• To avoid karmic unhappiness and ruptures in the fabric of spacetime. If you find yourself in a non-Starbucks coffeeshop reading a copy of The Unbearable Lightness of Being and sipping an Espresso while listening to a CD player containing Kenny G's Greatest Hits2, you are dangerously upsetting the balance of the universe. Be prepared to get struck by lightning, or fall into a black hole, or spontaneously combust, or something.

In short, though this guide won't impart much deep, real information on the workings of jazz (which would, of course, take effort to absorb) it will help you in social situations. Call it "Jazz Appreciation for CEOs".

Okay, let's get on with it. Here's what to look for:3

  • Instrumentation Traditionally, most small jazz ensembles (combos) consist of a lead player (a trumpet, for example, or a saxophone) backed by a rhythm section consisting of a piano player, a bass player, and a drummer. If it has a guitar player, or if there are synthesizers and Riverdance-esqe drums in the background, be suspicious. (This isn't a hard and fast rule -- there are some great jazz bands with non-traditional instrumentation. That said, almost all lead-piano-bass-drums ensembles are real jazz (this is doubly true for ensembles with an upright bass, and triply true for those without a lead instrument).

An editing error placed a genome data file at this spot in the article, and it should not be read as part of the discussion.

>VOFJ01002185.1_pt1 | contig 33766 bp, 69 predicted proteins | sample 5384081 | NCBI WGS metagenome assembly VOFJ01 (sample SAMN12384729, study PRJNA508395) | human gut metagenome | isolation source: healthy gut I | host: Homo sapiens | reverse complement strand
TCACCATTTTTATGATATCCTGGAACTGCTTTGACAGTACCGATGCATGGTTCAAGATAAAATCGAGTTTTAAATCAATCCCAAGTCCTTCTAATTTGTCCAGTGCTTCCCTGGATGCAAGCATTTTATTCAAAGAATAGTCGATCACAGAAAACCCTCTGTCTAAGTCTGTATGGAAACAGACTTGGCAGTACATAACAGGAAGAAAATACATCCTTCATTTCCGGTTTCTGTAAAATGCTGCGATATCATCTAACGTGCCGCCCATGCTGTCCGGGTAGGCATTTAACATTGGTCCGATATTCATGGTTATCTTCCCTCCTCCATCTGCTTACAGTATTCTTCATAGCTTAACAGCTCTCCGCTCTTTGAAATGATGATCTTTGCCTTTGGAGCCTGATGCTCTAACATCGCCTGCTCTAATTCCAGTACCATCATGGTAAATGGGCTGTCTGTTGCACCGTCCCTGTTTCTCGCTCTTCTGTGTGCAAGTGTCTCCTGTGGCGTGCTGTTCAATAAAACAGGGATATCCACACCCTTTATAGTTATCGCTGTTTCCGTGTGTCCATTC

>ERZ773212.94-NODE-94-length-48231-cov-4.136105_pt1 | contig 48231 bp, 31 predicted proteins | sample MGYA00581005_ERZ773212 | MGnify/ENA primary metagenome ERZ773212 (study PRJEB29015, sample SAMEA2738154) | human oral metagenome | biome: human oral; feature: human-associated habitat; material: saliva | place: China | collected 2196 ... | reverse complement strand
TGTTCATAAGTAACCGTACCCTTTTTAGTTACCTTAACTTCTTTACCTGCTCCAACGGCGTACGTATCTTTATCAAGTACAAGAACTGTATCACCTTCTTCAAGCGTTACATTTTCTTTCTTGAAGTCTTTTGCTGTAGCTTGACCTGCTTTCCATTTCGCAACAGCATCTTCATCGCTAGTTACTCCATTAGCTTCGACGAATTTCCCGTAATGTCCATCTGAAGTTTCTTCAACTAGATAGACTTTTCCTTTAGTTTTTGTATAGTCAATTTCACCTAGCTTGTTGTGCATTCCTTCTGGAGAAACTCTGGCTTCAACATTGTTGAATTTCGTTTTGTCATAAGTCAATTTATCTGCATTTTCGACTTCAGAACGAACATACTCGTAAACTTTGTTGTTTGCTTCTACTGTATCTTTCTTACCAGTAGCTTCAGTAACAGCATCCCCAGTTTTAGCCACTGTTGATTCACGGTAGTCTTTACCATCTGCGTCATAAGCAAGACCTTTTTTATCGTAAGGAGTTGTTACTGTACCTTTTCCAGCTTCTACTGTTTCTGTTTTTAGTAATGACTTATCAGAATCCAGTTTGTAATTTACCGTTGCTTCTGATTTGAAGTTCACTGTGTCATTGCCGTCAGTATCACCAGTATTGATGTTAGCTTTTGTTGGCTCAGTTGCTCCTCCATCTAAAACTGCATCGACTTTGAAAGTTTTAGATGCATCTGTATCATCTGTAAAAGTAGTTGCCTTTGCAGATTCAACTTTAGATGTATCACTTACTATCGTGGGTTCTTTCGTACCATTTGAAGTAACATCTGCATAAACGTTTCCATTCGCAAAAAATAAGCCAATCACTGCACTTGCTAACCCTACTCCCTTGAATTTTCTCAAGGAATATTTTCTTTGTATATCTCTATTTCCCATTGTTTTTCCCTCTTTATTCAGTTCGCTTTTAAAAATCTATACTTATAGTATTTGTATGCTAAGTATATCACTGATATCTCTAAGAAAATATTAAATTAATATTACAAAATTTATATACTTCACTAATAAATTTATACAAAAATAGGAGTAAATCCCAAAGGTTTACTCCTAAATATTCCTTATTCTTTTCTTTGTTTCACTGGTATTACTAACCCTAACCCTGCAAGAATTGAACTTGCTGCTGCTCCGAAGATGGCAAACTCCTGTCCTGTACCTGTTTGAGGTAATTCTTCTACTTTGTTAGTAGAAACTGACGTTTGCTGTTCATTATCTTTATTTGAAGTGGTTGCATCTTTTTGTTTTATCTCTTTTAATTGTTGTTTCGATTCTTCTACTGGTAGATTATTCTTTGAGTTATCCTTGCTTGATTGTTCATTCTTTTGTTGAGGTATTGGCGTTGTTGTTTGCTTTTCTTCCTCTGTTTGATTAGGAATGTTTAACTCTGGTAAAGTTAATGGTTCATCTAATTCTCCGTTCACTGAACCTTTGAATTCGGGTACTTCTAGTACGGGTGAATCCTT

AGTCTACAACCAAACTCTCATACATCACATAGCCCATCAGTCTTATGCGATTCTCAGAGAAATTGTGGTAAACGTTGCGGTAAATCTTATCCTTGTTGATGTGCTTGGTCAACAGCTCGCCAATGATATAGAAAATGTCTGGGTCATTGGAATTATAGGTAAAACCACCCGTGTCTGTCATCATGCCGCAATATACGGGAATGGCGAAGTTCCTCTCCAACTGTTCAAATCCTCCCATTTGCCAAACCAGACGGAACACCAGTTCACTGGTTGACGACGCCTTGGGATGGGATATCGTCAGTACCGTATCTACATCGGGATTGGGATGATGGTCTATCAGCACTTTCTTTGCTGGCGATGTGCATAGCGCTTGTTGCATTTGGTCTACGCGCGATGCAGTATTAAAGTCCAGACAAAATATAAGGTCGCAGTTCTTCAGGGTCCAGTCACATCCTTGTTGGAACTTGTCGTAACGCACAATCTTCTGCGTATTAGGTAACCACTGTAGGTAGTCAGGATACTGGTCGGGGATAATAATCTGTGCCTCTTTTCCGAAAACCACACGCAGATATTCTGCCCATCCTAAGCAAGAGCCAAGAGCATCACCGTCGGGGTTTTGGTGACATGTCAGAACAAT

• Structure The typical format for real jazz is this: A tune at the beginning, weird stuff in the middle (long solos by each player), the same tune at the end. (The tune at the beginning and end is called the head section, incidentally, and the weird stuff in the middle is called improvisation. If it doesn't have improvisation, it's almost certainly not jazz.)
  • Length. Since the '50s, jazz recordings have generally been several minutes long, to allow for more freedom and creativity. (There's an interesting story behind this that I should look up sometime.) If a song only lasts 2 or 3 minutes, be a little suspicious (though be warned: some of the greatest of the greats created short recordings in the 1940s and before).
  • Dissonance. Remember that scene in Jerry Maguire where the weird guy gives Tom Cruise a jazz mix tape ("John Coltrane, Copenhagen, 1966 -- the apex of the only truly american art form!") for use during sex with the female lead whose name for the moment escapes me? Remember how they're going at it and Cruise turns off the tape and says something to the effect of "what the hell is this music?" You guessed it -- that there's some great jazz. (Incidentally, it's not actually Coltrane; it's Charles Mingus and his band, playing Haitian Fight Song.)